"Does your husband know you're here, madam?" This is not quite a direct quote from Wolf Blitzer's recent interview with Kellyanne Conway on CNN, but it is pretty close to the spirit, if not the letter. What Blitzer wanted to know, basically, was why the senior counselor to President Trump has spent the last few years disagreeing with her husband, George, an attorney who dislikes his wife's boss and has sometimes expressed these views on television and social media. Is this bad for their marriage? "I know that there are issues there," Blitzer said.

Conway's response has been roundly criticized and hyped as emotive, unhinged, hysterical, in the way that women's responses to most things tend to be when they are not entitled to the protection of the liberal media establishment. (The reliably feminist bitcoining platform Salon led the way with "Kellyanne Conway erupts," as if a woman daring to contradict Blitzer was some kind of dangerous gas-driven weather event rather than a normal response to a question from a journalist.) I could not disagree more. In my opinion Conway was admirably restrained. If she'd had a glass of wine handy, there would have been a well-earned spot for it just above Blitzer's signature white beard.

If you are like most Americans who participate in the exhausting multi-media roleplaying game we call "the news cycle," you have probably found yourself asking questions about the Conways. What do they talk about at the breakfast table? Is Thanksgiving a nightmare? Does Kellyanne have to turn the blower on in the bathroom in case George overhears an administration talking point that he can pass on to the jackals at MSNBC?

Who knows. And who really cares? It is none of our business. There are millions of things that could and should command the attention of the American people. As Kellyanne put it on Thursday: "Now the news is what somebody's husband says?"

Even if we are going to abandon all rules of good taste and do this thing, I do not understand why it is Kellyane who should be expected to answer for her actions as opposed to her husband. Why, oh why, journalists ask themselves, would a powerful veteran of multiple political campaigns, a woman who has managed to combine her career as a feared spin doctor and all-round right-wing knife fighter with motherhood, serve in the administration of the president she helped to elect? Surely it is her duty to resign so that her husband can be one of roughly 50,000 interchangable critics of Trump on television without creating any hiccups. (All of this assumes that anyone would give a toss what he has to say about anything in the first place if he were not married to Kellyanne, which seems to me debatable.)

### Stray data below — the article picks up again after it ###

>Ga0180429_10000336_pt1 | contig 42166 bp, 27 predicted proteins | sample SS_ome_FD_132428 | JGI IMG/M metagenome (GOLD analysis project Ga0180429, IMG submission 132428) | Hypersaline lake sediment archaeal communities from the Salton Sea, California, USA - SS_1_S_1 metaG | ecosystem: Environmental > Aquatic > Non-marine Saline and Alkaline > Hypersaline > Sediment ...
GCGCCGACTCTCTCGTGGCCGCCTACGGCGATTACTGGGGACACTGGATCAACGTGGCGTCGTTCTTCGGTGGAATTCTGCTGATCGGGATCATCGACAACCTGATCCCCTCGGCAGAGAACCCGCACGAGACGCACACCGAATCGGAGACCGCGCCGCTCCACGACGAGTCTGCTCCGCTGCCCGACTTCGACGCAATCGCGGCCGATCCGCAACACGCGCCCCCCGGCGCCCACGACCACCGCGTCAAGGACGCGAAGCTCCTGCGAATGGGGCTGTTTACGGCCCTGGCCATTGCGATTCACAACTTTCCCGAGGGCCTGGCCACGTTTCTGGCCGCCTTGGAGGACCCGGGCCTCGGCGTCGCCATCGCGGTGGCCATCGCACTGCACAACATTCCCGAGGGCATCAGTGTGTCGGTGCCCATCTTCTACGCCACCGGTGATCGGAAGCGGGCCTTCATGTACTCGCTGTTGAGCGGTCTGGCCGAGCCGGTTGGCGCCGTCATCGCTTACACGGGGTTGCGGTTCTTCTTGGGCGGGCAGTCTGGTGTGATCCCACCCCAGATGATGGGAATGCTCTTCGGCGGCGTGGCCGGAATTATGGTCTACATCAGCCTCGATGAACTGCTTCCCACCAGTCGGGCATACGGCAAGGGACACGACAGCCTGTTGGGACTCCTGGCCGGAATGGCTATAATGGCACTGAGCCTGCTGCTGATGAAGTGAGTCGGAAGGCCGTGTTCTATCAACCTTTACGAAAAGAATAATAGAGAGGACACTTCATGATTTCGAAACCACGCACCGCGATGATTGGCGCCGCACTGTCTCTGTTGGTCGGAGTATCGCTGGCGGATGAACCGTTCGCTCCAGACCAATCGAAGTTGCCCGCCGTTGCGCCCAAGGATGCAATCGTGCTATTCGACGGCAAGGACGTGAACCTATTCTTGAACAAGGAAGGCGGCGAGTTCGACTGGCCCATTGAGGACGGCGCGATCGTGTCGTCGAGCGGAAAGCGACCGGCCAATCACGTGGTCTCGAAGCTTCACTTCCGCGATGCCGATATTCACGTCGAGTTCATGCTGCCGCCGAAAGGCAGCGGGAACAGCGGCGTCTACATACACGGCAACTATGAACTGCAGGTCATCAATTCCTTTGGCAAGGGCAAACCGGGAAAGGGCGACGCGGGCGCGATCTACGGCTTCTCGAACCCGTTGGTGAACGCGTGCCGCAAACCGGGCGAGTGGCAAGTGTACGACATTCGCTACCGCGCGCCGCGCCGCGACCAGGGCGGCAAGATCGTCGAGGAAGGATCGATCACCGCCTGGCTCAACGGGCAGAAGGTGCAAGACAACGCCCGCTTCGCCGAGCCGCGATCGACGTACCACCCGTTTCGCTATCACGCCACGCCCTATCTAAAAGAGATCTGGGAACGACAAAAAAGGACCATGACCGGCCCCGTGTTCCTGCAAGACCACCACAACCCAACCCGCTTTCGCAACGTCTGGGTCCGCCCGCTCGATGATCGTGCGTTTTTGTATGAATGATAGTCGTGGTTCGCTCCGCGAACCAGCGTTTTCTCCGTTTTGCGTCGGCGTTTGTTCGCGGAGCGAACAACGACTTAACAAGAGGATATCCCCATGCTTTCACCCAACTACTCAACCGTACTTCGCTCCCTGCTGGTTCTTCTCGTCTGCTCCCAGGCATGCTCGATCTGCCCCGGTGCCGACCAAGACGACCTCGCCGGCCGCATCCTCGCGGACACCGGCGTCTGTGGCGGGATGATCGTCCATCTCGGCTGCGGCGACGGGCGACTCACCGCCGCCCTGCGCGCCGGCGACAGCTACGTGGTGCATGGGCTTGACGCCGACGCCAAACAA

Imagine if the situation had been reversed, and a high-ranking woman in the Obama administration had been married to a schlubby Tea Party type who routinely went on Fox News and called the president a traitor with the blood of our boys in Benghazi on his hands. I cannot imagine anyone expecting her to explain herself. Instead her husband would be dismissed as an attention-seeking boor, someone who was not only very publicly undermining his spouse but attempting to profit from doing so.

This is why I for one cheered last month when Kellyanne let it rip on a female reporter from the Washington Examiner. "Let me tell you something, from a powerful woman. Don't pull the crap where you're trying to undercut another woman based on who she's married to. He gets his power through me, if you haven't noticed. Not the other way around."

I am not suggesting that it is anyone's duty to tell George Conway kindly to buzz off, even if it is true that his not exactly unique perspective adds nothing of value to our national conversation about the all-consuming badness of Drumpf the Orange Goblin—and a lot of unnecessary hassle to his wife's already difficult work life. But I do think it would be a good thing if we could allow both him and Kellyanne to say their pieces without making rude inquiries about things that do not concern any of us.

Family life is a welcome reprieve from the endless noise of our political culture. It should be that way for the Conways too, even when both of them are on television.